Blog 05/20/2022 - Top Cover for D-Day
By LTC Gary Andrejak USAF(Ret)
When I “retired” in 2018 as a Tour Director for Military Historical Tours, Inc., I wrote a photo essay entitled “In the Presence of Heroes.” It featured four of the true heroes among heroes that I had met on my Normandy D-Day tours. They were the GIs who came ashore on D-Day, 1944, to liberate Europe.
It was well-received. Over the years I have been fortunate to accompany several dozen D‐Day veterans and their families back to those beaches. Our D-Day tours naturally were focused on what happened on the ground. However, I was lucky on the 2013 and 2014 tours that I would have a few WWII pilots on several of the tours. On my D‐Day visits I have met some remarkable heroes that are special to me and with whom I have shared some very personal memories. Being a retired USAF C-130 pilot, I had intended to do the same thing about the airmen who flew “top cover” for the troops on the ground before, during and after D-Day. I never got around to it and three of the five of them are now gone. I flew combat in the
Vietnam War. As a pilot, I am in awe of these five men and their buddies who accomplished so much and sacrificed so much. They flew what are now vintage aircraft with only basic cockpit instruments and limited navigational aids. They endured the European weather and stark living conditions while daily performing the most hazardous and dangerous missions against a determined enemy.
I owe them this tribute:
First Lieutenant Joe Turecky, USAAF – 440th Troop Carrier Group, 96th Squadron
Joe was a C-47 Skytrain (“Goonybird”) pilot who flew combat missions in four airborne invasions starting with D-Day.
Once the engineers were able to scratch out a landing strip just above Omaha Beach, he was able to land between barrage balloons. As our troops advanced, he delivered supplies to more hastily-constructed strips. Joe dropped paratroops, towed gliders, and delivered gasoline to General Patton’s tankers in his relief of Bastogne. His C-47 was hit by ground fire in Normandy and Holland.
The Daughters of World War Two (DWWII) is a non‐profit group, co‐founded by Laura Leppert, wife of the former Mayor of Dallas. They have a program called “Wings of Freedom” that provides North Texas World War II veterans the chance to return to the battlefields of their youth where many of their friends made the ultimate sacrifice. All expenses are paid for by private and corporate donors. In 2013 and 2014, MHT asked me to organize and lead group tours of their veterans back to Normandy. I knew of two C-47s on static display in Normandy. I was determined that if Joe was physically able (it turned out he was!), I was going to get him into one of the cockpits.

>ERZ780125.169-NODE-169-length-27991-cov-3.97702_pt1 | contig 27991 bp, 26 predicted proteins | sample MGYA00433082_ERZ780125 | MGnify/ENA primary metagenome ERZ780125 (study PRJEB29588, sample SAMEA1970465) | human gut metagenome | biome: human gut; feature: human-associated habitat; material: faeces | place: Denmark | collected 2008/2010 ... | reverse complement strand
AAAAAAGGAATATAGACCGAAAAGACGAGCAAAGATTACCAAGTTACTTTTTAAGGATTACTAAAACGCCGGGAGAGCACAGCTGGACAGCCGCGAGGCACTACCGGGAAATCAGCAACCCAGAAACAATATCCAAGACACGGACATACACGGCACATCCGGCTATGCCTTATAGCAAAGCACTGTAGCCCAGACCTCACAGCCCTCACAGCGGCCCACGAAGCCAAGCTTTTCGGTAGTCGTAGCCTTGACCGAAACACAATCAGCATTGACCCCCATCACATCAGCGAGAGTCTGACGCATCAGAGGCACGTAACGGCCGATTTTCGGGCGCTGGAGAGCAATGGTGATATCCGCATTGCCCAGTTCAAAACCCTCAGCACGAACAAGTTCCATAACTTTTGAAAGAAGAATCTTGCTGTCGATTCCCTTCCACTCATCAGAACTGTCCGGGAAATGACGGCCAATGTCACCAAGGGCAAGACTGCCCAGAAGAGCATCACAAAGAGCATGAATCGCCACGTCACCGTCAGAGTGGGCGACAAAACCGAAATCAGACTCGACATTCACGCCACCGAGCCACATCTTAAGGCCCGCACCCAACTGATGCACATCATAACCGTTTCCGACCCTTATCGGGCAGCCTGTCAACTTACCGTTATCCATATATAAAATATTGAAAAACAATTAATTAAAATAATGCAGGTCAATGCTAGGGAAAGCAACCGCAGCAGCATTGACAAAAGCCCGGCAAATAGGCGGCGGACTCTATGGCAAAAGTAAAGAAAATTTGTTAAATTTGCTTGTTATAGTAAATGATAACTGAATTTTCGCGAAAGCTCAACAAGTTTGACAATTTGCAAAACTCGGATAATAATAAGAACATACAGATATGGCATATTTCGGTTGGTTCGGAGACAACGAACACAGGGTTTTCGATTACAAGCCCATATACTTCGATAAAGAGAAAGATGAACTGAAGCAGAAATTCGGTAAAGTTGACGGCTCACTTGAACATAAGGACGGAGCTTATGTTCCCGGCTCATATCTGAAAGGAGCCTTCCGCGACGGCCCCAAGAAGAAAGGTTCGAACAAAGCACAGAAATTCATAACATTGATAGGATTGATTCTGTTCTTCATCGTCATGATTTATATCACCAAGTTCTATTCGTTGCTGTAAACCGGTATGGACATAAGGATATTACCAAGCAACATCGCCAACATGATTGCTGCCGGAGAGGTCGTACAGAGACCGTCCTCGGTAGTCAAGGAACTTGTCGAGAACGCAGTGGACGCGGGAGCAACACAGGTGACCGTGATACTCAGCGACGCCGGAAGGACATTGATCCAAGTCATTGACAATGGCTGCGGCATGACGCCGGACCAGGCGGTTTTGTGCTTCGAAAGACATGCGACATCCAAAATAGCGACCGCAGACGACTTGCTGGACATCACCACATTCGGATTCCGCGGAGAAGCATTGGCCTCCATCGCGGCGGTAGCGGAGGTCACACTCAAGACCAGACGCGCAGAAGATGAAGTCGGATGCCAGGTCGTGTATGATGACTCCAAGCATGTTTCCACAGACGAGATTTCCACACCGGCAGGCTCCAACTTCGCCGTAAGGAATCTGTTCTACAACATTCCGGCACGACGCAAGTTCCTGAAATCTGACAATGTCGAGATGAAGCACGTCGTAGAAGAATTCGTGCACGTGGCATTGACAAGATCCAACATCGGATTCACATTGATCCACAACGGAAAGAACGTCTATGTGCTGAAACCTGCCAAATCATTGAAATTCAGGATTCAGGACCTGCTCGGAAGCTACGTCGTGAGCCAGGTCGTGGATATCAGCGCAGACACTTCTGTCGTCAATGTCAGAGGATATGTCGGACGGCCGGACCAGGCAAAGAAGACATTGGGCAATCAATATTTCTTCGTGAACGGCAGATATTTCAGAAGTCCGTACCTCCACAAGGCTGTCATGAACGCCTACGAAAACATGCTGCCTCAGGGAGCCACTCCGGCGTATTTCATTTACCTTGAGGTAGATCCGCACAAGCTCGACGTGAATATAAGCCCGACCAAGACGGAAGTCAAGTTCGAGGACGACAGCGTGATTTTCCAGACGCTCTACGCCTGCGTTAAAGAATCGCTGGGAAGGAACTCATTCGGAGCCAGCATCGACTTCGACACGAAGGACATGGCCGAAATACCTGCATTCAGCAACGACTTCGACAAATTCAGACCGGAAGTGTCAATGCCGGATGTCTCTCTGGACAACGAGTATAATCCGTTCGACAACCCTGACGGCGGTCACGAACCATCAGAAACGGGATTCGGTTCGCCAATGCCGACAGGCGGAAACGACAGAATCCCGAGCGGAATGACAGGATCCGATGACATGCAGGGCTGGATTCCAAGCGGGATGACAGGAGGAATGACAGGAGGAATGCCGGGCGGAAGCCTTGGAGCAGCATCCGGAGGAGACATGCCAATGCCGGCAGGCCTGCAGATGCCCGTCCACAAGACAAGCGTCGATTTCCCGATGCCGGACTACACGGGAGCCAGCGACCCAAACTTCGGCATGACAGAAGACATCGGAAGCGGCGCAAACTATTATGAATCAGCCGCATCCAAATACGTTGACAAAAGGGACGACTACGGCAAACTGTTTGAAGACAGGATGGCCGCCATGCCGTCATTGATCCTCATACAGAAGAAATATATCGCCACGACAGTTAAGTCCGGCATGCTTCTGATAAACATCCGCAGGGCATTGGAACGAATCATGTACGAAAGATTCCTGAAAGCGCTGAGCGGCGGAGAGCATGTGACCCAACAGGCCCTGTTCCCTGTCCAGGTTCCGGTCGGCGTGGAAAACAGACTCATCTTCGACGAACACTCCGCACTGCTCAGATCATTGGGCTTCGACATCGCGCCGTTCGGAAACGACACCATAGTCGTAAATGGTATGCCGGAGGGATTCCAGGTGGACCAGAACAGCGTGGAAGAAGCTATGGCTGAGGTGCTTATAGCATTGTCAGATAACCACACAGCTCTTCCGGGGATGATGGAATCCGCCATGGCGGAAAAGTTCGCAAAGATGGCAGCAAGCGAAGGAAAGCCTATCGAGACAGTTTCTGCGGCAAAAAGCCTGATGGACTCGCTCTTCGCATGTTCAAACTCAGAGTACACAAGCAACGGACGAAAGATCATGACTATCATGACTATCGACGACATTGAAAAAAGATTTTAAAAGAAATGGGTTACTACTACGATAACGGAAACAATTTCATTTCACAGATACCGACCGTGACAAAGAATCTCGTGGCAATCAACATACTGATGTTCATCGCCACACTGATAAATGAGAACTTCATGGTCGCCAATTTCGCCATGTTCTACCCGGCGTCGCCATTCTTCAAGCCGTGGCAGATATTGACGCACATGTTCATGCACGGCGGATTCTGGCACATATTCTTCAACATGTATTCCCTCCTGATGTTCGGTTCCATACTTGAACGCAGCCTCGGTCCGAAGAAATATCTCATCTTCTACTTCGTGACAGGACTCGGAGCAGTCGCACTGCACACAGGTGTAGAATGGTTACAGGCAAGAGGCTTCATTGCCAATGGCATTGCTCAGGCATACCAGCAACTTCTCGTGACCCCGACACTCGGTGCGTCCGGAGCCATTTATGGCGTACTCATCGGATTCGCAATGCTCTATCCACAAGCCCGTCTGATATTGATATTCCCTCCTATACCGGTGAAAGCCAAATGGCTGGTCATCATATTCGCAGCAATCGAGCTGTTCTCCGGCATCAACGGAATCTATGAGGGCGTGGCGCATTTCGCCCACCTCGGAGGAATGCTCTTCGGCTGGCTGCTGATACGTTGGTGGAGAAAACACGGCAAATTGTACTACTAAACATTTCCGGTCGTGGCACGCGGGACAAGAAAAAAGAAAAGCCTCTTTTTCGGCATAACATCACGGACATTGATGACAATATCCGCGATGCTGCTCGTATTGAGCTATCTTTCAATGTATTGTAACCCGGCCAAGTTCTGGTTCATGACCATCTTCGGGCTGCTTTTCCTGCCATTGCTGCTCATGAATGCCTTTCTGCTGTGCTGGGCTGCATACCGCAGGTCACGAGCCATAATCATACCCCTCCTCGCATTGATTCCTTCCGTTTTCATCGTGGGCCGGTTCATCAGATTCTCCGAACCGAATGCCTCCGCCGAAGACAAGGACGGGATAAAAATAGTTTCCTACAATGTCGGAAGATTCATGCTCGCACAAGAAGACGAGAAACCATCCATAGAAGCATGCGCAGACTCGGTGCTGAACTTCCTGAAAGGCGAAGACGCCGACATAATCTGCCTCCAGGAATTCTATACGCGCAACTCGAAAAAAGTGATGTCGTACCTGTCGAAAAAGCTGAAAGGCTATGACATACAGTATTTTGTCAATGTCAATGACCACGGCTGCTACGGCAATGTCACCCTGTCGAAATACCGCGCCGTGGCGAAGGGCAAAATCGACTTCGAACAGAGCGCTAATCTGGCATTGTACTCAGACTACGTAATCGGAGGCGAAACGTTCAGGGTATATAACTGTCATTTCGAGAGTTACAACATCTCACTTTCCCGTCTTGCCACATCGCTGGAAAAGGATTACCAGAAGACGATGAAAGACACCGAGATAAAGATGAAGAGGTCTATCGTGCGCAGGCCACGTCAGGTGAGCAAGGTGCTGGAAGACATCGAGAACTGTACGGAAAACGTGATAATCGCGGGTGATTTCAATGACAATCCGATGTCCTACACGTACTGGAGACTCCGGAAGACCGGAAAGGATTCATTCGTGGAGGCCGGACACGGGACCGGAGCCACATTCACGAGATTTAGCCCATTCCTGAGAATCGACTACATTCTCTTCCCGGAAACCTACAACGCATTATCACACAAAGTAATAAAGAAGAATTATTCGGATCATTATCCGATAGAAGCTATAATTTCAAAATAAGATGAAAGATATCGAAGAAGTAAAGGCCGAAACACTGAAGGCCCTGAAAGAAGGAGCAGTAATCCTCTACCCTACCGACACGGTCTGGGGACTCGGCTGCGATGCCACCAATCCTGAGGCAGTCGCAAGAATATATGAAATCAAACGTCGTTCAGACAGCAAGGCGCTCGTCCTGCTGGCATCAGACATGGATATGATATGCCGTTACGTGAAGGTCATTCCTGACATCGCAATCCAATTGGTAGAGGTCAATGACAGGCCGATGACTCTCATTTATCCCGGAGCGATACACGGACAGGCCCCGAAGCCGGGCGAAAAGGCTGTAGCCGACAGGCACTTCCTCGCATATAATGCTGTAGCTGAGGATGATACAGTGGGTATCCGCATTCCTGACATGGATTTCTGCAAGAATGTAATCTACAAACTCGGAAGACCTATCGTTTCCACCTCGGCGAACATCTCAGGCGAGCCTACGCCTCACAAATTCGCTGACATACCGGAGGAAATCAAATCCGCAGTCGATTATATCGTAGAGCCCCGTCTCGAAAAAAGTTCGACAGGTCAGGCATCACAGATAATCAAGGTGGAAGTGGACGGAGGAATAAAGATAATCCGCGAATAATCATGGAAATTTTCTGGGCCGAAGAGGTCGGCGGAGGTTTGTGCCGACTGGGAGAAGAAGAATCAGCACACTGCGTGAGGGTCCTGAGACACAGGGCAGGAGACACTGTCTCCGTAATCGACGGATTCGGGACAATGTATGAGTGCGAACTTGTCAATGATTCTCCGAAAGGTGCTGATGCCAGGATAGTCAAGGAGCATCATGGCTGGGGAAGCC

I had become friends with the Curator at the Airborne Museum in Ste. Mere Eglise and asked if I could get Joe into their C-47? The initial answer was no because of liability issues and that the aircraft interior was not set up for visitors. I persisted and mentioned that I would have a film crew from a Dallas TV station who wanted to interview Joe in the cockpit and there was a French film crew wanting to do the same. Great advertising for the museum! That did it and with a crowd watching, Joe and I (after all there HAD to be a safety observer!) climb into the fuselage. Joe was thrilled. He later sent me a letter saying it was one of the finest, most memorable days in his life. In November, 2021, Lt. Col. Joe Turecky, USAF Reserve (Retired), celebrated his 100th birthday!
Captain Archie F. Maltbie, USAAF & First Lieutenant Ralph F. Kling, USAAF – 388th Fighter Squadron, 365th Fighter Group, 9th Air Force
Archie and Ralph were P-47 Thunderbolt pilots in the “Hell Hawks” of the 365th Fighter Group. Each had flown many missions in support of D-Day and later Patton’s 3rd Army. Each scored air-to-air victories over German Luftwaffe Messerschmitt 109s. Each was eventually shot down. On his 68th mission, Ralph’s plane was hit by ground fire during a strafing pass. He was seriously burned when he bailed out and spent time in a German hospital
before being transferred to Stalag III (site of the infamous “The Great Escape.”) Before being liberated by Patton’s 3rd Army, his POW group was marched for three days and nights without food or water. Ralph passed away peacefully in his sleep in 2020. He was 95.
The author & MHT President LTC John Powell, USA(Ret) at Gen George Patton’s gravesite.
In 1944, Archie was on the tail of an ME-109 when his fire caused it to blow up. Debris hit Archie’s P-47 and he bailed out seconds before it blew up.
He avoided German patrols looking for him and found shelter with a French farmer’s family. They disguised his as a Basque (German troops couldn’t
speak Basque) farmer and gave him ration stamps and other identification so he would blend in. With the help of the French Resistance, he avoided German patrols for seven days and made his way back to the unit…which had moved to an abandoned German airfield in northern France. Archie went on to fly a total of 98 missions. He passed away in 2018 at the age of 94.
In 2012, the 365th Fighter Group Association asked MHT to design a tour to the airfields used by the 365 th in WWII. I was the tour leader for the group and spent over two years researching the locations of those airfields, their current condition and contacting possible occupants or owners. Once the Allies had gained a foothold on the continent after D-Day, the fighter squadrons moved every few weeks as the troops advanced. The 365th eventually was based at 11 different airfields in five countries. These forward bases ranged from dirt strips carved out of farmland by combat engineers to hard-surface runways on former French or German bases. Everyone that I contacted enthusiastically welcomed the opportunity to host the 365th tour participants. Ceremonies and presentations were held at American, French, Belgian and German active bases. In Normandy we enjoyed a lavish seafood lunch on the grounds of a destroyed French chateau. Some of the old airstrips are now in civilian hands and used by industry and general aviation. At a reception and ceremony at one field currently used as a German auto test track, Ralph and Archie were formally inducted into the Order of Lafayette by German and French officials.